All structures were generated with the HyperChem (Version 7) [21] and optimized with the classic potential MM+ included. Molecular geometry was optimized with the Austin Model 1 (AM1) method [22], and then the molecular descriptors were calculated by the software Dragon 3.0 [23]. Overall more than 1400 theoretical descriptors were calculated for each molecule by this software. These descriptors can be classified into several groups: 0D: constitutional descriptors; 1D: functional groups, atom-centered fragments, empirical descriptors and molecular properties; 2D: topological descriptors, molecular walk counts, BCUTs descriptors, Galvez topological charge indices, and 2D autocorrelations; 3D: aromaticity indices, Randic molecular profiles from the geometry matrix, geometrical, RDF, 3D-MORSE, WHIMs, and GETAWAYs descriptors. Molecular descriptor meanings and their calculation procedure are explained in Handbook of molecular descriptors by Todeschini. These molecular descriptors of different kinds were used to describe compound chemical diversity.

2.3. Regression Analysis

The main goal of the generation of the MLR model was to choose a set of suitable descriptors that can be used as inputs for construction of the ANN model. Linear models were formed by a stepwise selection of important descriptors and MLR model construction [24]. The best MLR model is one that has high correlation coefficient and ??-value, low standard error, and high prediction power. The statistics of the constructed MLR model is presented in Table 2.


DescriptorNotationCoefficientMean effect

Number of nitrogen atoms 𝑛 N 0.980 (±0.123)0.091
Solvation connectivity index-Chi1χ1sol2.191 (±0.125)1.467
Balaban 𝑌 index 𝑌 index−4.639 (±0.401)−0.421
Moran autocorrelation-lag 2/weighted by atomic sanderson electronegativityMATS2e−7.386 (±1.022)−0.104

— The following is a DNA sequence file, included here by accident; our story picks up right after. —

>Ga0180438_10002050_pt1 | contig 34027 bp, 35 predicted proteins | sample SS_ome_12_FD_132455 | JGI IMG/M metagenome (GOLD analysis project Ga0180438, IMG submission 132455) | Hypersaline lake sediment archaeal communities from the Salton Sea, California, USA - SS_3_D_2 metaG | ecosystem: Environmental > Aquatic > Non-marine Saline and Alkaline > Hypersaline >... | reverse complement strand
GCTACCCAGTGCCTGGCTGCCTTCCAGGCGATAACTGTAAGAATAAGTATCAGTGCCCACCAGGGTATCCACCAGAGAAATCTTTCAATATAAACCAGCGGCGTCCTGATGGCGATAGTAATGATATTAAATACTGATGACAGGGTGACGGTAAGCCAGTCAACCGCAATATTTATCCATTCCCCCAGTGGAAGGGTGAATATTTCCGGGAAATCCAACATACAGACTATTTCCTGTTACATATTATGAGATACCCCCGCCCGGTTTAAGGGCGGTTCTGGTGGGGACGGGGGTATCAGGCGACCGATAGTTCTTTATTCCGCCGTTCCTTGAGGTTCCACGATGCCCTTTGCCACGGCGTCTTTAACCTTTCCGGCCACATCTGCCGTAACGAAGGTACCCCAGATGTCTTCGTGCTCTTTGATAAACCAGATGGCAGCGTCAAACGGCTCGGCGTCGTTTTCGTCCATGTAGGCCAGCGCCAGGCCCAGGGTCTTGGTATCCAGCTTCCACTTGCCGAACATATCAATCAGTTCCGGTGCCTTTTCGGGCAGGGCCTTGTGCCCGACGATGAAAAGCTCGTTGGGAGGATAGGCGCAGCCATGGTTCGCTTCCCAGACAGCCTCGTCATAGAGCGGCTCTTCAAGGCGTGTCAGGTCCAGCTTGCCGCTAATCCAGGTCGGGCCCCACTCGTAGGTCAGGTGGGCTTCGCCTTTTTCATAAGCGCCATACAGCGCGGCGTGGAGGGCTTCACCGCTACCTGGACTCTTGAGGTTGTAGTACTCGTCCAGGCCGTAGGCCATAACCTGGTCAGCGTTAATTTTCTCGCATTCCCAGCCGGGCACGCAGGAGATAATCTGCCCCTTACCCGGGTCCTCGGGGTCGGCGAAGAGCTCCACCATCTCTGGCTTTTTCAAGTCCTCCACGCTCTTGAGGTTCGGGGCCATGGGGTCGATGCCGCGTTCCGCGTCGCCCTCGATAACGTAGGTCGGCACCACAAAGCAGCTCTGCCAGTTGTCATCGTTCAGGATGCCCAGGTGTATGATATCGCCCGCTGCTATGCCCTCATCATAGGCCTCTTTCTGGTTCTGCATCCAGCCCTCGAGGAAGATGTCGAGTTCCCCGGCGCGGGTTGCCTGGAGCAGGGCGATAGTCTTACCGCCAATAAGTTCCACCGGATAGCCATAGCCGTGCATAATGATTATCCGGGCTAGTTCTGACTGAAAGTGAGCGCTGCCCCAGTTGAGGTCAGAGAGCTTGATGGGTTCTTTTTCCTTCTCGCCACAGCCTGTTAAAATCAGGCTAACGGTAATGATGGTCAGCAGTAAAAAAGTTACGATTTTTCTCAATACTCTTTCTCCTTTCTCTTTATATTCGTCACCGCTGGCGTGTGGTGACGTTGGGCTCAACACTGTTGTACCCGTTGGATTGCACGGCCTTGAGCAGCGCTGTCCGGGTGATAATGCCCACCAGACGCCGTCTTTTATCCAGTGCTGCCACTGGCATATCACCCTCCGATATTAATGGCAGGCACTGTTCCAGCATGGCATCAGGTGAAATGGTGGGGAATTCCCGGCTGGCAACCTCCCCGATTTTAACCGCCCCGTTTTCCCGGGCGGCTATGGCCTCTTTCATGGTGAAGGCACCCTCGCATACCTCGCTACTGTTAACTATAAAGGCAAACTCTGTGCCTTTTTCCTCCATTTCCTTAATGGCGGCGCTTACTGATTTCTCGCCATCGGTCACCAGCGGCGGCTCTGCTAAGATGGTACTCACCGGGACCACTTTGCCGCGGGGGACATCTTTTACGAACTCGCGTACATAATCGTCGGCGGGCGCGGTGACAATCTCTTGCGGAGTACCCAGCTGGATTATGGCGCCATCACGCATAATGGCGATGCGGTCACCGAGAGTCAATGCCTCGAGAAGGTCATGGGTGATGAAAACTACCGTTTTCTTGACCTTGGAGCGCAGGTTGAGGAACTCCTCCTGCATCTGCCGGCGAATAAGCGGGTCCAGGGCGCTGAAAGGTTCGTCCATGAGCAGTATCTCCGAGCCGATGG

Total absolute charge (electronic charge index—ECI)Qtot0.499 (±0.084)0.211
Radial Distribution-6.0/unweightedRDF060u−0.156 (±0.025)−0.140
Constant7.045 (±1.346)

𝑁 = 2 5 6 , 𝐹 = 2 4 0 , 𝑅 = 0 . 9 2 5 , S E = 2 . 4 5 6 .
2.4. Artificial Neural Network

A detailed description of theory behind artificial neural networks has been adequately described in several publications [2531]. An ANN program was written in MATLAB 7 in our laboratory. This network was feed-forward fully connected that has three layers with sigmoidal transfer function. Descriptors appearing in the MLR models were used as inputs of network and signal of the output node represent the retention time of interested compound. Thus, this network has six nodes in input layer and one node in output layer. The value of each input was divided into its mean value to bring them into dynamic range of the sigmoid transfer function of the network. The back-propagation algorithm was used for the training of the network [32, 33]. Before training the network, the parameters of the number of nodes in the hidden layer, weights and biases learning rates, and momentum values were optimized [3436]. Optimized values of these parameters were numbers of nodes in the input layer (=6), numbers of nodes in the hidden layer (=7), numbers of nodes in the output layer (=1), weights learning rates (=0.1), bias learning rate (=0.4), momentum (=0.5), and transfer function was sigmoid. The ANN-calculated values of permeability coefficient for training, test, and prediction sets, are shown in Table 1.

3. Results and Discussion

3.1. Analysis by Multiple Linear Regressions

The best MLR model (Table 2) for the training set includes six descriptors. These descriptors are number of nitrogen, Solvation connectivity index-chi 1, Balaban ?? index, Moran autocorrelation-lag?2/weighted by atomic Sanderson electronegativity, total absolute charge, and radial distribution function-6.0/unweighted.

The correlation between these descriptors is shown in Table 3. As shown in this table, there are no significant correlations between these descriptors.


𝑛 𝑁 χ1sol 𝑌 indexMATS2eQtotRDF060u

𝑛 𝑁 1
χ1sol−0.1621
𝑌 index−0.1200.5401
MATS2e0.315−0.2400.0651
Qtot−0.0820.4270.034−0.5351
RDF060u0.0840.634−0.3630.1620.4331